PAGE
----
If you pay close attention to the automotive engineering world, you've almost certainly noticed the sharp rise in business partnerships.
Two weeks ago, General Motors (GM) announced it would team with South Korean battery manufacturer LG Chem to "jointly design and engineer future electric vehicles." Days earlier, GM contracted with A123 Systems, another battery manufacturer, in a similar electric car arrangement. A week before that, Ford Motor Co. teamed with Toyota on the development of a big hybrid powertrain for trucks and SUVs.
In August, General Motors and battery maker LG Chem signed an agreement to co-develop electric cars. (Photo courtesy of GM.)
Lest you think this is a passing fad, here are a few more: A123 is partnering with Fisker Automotive; Panasonic with Toyota; Nissan with NEC; Daimler with BYD; Mitsubishi with Toshiba... You get the idea.
The trend has grown so strong that we need to remind ourselves that it transcends the electric car business. Ford, for example, recently teamed with Medtronic, a pacemaker manufacturer, on the development of an in-car glucose monitor. Before that, it coupled with Microsoft's embedded automotive business on its well-known Sync in-vehicle communications system.
"In today's new business model, the emphasis is on collaboration," David Cole, auto industry expert and chairman emeritus of the Center for Automotive Research, told Design News. "It's part of life today. If you want to do things faster and reduce cost, partnership is one way to go, particularly when you're not certain what the future looks like."
Indeed, uncertainty is a big variable in this equation. GM made the mistake of forgetting that a decade ago when it built its in-car PC, and the result was a flaming flop. Today, automakers recognize that they're not experts on audio, video, or in-car voice recognition. And they are certainly aren't experts on glucose monitors. The riskiest area of uncertainty, however, undoubtedly lies in EV battery arena.
"The automakers want the best technology and the best price," Kevin See, the lead analyst on a recent Lux Research report, "Using Partnerships to Stay Afloat in the Electric Vehicle Storm," told Design News. "This is essentially a way for them to go into a development project and test out the wares from different companies."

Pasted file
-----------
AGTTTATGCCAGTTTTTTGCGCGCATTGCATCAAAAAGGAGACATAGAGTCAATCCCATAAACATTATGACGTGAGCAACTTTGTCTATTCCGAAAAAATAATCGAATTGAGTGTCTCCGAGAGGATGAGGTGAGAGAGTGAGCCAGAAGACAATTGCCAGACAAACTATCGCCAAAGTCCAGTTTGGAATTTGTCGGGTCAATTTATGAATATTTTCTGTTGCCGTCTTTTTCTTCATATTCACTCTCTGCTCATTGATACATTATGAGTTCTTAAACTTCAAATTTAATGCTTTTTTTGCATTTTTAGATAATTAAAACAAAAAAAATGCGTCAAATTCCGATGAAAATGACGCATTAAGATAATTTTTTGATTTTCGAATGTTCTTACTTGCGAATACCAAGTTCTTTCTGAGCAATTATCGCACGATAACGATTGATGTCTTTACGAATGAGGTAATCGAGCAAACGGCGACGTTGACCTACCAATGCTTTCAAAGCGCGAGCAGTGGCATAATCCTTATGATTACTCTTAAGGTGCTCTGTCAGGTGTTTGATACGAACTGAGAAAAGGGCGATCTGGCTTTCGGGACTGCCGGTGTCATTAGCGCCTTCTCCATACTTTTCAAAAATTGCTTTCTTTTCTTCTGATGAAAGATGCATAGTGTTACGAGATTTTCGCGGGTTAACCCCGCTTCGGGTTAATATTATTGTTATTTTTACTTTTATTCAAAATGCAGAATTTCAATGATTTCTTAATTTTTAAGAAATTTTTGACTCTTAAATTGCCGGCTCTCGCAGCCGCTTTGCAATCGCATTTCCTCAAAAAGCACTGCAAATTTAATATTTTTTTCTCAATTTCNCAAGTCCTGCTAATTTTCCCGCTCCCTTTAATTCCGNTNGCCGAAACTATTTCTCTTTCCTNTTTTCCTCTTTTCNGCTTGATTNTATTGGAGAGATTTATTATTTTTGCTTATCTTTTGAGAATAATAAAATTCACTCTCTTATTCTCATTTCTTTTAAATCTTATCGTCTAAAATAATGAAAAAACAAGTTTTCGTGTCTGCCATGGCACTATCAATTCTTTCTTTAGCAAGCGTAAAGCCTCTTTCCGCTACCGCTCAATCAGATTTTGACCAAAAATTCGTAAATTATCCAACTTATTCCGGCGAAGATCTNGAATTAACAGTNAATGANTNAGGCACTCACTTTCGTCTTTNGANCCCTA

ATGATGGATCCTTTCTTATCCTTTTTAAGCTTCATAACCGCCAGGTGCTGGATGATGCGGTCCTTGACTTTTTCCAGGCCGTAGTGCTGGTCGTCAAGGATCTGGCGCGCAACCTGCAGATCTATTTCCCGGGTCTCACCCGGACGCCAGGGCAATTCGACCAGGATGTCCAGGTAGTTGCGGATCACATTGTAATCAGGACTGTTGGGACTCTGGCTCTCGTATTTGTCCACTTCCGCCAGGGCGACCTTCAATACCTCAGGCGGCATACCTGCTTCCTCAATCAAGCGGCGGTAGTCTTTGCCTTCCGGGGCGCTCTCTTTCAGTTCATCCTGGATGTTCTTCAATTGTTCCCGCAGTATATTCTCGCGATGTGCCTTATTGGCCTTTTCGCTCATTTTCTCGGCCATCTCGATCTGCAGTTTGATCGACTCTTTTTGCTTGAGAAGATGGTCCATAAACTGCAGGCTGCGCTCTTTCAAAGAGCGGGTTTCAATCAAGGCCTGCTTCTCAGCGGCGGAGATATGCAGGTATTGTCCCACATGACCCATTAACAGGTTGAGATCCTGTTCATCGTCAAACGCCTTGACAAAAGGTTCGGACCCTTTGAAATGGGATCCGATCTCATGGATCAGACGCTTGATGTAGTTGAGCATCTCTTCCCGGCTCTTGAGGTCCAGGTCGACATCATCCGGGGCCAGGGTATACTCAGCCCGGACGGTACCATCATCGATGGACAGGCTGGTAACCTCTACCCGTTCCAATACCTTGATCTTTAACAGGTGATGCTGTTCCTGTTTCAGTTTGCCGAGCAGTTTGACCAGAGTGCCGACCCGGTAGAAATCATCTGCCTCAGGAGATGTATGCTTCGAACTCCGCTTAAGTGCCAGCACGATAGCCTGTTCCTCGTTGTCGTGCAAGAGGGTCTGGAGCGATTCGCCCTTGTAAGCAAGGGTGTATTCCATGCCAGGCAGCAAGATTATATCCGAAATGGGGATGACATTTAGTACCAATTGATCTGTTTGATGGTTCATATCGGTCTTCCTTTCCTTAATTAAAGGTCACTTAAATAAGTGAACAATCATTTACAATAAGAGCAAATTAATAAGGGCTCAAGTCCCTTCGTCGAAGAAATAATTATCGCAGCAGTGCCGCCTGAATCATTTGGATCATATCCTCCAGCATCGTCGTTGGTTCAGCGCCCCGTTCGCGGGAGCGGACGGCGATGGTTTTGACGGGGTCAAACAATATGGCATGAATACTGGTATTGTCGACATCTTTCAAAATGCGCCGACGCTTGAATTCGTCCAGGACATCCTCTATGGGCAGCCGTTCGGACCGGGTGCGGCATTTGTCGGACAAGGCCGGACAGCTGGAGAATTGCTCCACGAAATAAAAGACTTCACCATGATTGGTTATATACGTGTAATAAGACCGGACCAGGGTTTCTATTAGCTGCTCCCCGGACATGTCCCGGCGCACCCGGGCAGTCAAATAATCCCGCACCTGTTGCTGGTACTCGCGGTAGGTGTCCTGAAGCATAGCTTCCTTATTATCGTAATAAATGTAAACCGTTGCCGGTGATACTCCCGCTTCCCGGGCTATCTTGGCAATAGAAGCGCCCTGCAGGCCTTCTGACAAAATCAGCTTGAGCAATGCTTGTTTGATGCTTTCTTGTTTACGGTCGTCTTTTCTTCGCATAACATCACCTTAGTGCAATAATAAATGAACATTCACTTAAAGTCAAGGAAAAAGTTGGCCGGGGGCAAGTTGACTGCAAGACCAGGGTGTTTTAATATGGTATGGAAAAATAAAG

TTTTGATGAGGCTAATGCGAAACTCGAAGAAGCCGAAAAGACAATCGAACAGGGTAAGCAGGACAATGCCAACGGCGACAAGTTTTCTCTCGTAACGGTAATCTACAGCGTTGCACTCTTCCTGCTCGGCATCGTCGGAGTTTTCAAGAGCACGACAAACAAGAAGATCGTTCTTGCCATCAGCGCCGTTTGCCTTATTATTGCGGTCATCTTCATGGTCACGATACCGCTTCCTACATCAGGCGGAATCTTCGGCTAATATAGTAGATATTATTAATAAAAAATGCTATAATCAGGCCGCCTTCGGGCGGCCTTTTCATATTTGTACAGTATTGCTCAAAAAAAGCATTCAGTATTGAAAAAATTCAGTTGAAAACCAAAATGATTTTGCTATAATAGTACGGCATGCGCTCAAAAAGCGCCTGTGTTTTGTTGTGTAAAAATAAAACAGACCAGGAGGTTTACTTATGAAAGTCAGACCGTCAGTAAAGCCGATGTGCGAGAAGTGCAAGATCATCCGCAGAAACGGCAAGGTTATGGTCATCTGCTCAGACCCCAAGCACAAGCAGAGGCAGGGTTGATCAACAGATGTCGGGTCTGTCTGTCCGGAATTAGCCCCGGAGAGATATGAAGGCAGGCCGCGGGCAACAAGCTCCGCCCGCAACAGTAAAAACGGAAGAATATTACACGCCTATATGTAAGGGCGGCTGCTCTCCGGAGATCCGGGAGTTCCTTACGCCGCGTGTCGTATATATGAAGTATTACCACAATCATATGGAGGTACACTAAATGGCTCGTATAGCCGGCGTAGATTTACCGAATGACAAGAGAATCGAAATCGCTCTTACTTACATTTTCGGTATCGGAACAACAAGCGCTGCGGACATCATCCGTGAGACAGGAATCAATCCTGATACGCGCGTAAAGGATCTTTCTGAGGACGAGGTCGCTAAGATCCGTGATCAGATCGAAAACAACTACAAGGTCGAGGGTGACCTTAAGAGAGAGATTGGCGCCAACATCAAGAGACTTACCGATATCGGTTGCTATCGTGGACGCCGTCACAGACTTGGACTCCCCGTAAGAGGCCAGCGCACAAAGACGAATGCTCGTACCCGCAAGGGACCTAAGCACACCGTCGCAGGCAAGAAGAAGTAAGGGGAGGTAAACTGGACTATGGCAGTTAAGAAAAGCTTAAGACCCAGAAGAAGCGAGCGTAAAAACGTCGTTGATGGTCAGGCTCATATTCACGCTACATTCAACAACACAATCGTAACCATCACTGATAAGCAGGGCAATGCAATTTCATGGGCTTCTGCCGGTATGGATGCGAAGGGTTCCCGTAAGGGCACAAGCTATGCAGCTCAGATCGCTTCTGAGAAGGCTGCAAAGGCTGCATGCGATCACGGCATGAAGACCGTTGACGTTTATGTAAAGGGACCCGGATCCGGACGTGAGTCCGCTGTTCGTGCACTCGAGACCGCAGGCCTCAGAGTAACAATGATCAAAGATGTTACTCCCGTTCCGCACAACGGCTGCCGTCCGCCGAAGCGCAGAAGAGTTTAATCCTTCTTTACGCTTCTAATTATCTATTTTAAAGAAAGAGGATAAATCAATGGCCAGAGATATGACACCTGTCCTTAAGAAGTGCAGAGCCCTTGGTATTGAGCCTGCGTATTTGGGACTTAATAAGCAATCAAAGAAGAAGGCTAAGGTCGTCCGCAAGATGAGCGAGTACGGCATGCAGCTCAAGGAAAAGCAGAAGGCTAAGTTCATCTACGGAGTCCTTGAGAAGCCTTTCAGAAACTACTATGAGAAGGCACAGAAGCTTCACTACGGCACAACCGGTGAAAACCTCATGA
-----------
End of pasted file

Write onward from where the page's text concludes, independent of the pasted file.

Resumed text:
Sometimes, it's even more than that. A few years ago, Ford and GM co-developed a six-speed automatic transmission, despite some apprehension over the fact that they were age-old rivals. "It was difficult for them to come together, but then they realized, 'Gee, we think alike and we work well together,' " Cole said. "Today, they each manufacture that transmission. And they each saved tens of millions of dollars and nearly a year of development time by working collaboratively."
The same was true of GM's 2004-2005 collaboration with BMW, Daimler, and Chrysler LLC. Together, the team built a beefy hybrid powertrain with multiple planetary gear sets. The partnership subsequently dissolved, but the technology has remained useful to all of the companies today. By doing it together, they also saved on the $1 billion development tab.
That's the bottom line: Manufacturers develop the technology more quickly and save a bundle in the process. At the same time -- here's the part no one wants to talk about -- they reduce their beating if that uncertain world takes an unexpected turn and the technology flops. That's why it's particularly important for today's electric car competitors. A $2 fluctuation in gasoline prices could turn success into failure, and vice versa.
"That's why it's a trend," Cole told us. "When you're dealing with really expensive stuff and you don't know what the future holds, there's a lot of incentive to take the cost out of the development process and bring the technology to market sooner."